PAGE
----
User Centered Design and Agile Development: The Digest
ray at media.berkeley.edu
Tue Oct 23 18:42:58 UTC 2007
Back from vacation and jet-lagged, I've been catching up on the Fluid
wiki and found a pointer to this presentation by Lynn Miller:
Her points so directly address some of the issues we've struggled
with locally -- and that I'm about to start struggling with again :)
-- that I've copied the highlights from PDF slides into text form for
easier reference. In case it's of use to anyone else, here's my summary:
The model assumes two groups rather than a single inter-disciplinary
team, but the coordinated development cycles are kept short (two
weeks) and cross-talk is frequent.
Cycle 0: Interviews, usability tests, other research. Get 20 issues,
rank them, decide on top 5 to be tackled in the first two iterations.
"No detailed requirements. No designs."
Cycle 1 for Programming group: Underlying architecture; critical
functionality with bare-bones UI.
Cycle 1 for UX group: Design, create prototypes, usability test,
iterate. Get more target user data for Cycle 3.
Cycle 2 for Programming group: Make verified prototypes live.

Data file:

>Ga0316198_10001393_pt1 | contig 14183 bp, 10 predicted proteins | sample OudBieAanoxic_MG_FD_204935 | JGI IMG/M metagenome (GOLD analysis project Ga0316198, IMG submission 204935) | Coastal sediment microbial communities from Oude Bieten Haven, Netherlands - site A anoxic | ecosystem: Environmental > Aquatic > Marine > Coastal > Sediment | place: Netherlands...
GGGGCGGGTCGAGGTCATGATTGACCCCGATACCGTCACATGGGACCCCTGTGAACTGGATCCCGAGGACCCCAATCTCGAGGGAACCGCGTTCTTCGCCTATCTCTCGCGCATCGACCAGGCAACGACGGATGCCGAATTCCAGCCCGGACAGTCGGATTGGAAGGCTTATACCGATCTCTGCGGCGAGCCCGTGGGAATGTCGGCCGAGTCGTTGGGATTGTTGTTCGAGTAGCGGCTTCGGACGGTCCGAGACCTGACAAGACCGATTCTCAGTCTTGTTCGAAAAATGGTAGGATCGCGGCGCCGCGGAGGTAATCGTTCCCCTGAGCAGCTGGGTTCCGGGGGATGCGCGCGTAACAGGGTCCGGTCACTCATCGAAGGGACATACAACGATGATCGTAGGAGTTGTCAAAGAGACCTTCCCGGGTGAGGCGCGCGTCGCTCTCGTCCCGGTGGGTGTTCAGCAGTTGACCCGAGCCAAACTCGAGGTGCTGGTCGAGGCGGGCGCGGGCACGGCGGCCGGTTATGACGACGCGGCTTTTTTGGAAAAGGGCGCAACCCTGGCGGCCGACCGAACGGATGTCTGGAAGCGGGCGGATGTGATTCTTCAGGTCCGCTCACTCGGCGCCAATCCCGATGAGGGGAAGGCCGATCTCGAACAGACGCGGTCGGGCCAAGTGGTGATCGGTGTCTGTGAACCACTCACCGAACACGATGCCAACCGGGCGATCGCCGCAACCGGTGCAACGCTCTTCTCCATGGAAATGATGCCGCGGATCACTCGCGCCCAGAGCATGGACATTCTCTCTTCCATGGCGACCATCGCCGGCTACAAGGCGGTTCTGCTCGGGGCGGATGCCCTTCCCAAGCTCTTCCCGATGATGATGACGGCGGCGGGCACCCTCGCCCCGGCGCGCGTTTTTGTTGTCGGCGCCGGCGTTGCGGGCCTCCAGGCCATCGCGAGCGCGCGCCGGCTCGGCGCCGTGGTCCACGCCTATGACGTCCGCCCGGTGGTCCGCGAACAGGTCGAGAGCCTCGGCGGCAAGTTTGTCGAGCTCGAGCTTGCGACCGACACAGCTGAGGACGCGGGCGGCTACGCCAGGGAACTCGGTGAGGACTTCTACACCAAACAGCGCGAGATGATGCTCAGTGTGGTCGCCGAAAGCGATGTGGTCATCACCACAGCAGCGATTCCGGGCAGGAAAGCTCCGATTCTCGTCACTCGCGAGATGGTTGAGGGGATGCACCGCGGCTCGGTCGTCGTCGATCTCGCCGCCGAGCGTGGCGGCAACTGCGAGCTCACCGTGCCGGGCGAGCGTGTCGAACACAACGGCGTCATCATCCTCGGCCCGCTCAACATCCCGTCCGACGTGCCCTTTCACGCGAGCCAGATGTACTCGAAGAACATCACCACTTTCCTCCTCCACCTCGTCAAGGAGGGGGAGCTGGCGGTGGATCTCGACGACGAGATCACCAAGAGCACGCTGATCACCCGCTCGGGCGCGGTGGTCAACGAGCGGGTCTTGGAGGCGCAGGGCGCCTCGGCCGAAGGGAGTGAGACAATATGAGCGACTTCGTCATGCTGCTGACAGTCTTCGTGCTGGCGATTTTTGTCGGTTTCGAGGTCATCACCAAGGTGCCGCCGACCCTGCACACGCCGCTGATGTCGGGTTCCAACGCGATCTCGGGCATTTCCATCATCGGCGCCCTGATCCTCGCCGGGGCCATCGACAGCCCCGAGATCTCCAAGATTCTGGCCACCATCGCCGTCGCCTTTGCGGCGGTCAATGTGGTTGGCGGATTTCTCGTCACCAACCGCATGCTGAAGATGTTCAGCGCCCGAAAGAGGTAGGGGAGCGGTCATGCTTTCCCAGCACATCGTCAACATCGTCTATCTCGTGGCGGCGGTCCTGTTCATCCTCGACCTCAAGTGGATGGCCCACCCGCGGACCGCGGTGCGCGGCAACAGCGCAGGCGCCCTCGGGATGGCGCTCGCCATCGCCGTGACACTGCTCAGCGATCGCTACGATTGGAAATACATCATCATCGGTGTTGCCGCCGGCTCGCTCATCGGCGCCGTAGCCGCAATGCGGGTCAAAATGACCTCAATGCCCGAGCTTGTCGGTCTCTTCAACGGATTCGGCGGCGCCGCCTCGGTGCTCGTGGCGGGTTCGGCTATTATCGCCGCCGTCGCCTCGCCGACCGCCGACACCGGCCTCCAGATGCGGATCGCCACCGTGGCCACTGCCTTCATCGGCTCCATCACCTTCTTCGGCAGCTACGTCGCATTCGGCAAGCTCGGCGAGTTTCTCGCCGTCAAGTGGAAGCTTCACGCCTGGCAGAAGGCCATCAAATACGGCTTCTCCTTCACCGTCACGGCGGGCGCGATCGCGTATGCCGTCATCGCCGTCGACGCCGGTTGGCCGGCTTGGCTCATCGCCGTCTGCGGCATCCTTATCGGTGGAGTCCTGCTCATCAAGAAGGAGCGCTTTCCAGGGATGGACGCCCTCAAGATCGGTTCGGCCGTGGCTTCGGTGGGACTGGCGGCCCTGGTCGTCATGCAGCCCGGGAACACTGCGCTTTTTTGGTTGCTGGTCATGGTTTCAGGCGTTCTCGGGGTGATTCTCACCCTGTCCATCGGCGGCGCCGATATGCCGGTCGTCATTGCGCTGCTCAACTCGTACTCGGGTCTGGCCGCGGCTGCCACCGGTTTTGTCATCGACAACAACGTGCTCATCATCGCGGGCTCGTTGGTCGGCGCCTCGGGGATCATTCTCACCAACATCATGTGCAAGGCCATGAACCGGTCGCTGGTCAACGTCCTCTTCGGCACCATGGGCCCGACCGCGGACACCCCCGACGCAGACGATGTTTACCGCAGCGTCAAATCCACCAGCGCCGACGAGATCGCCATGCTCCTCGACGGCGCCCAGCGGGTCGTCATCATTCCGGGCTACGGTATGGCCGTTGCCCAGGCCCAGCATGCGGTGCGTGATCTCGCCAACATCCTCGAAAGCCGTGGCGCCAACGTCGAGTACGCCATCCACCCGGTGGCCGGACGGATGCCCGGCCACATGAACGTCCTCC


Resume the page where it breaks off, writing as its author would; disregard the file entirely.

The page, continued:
Cycle 2 for UX group: Usability test of Cycle 1 functionality. Design
for Cycle 3. Get more target user data for Cycle 4.
... continue until everyone's put on another project ...
Key points that distinguish this from traditional "waterfall"
functional specifications, and from a less-than-optimal "water
balloon" UX + Agile hybrid:
* Interface designs are completed Just-In-Time rather than weeks
(or months!) in advance.
* Slim deliverables from UX to Programming.
Since her outline somewhat resembles processes I've seen project
teams improvise under pressure, I'm inclined to find it fairly feasible.
Ray Davis, Learning Systems Group
Educational Technology Services
University of California, Berkeley
More information about the fluid-work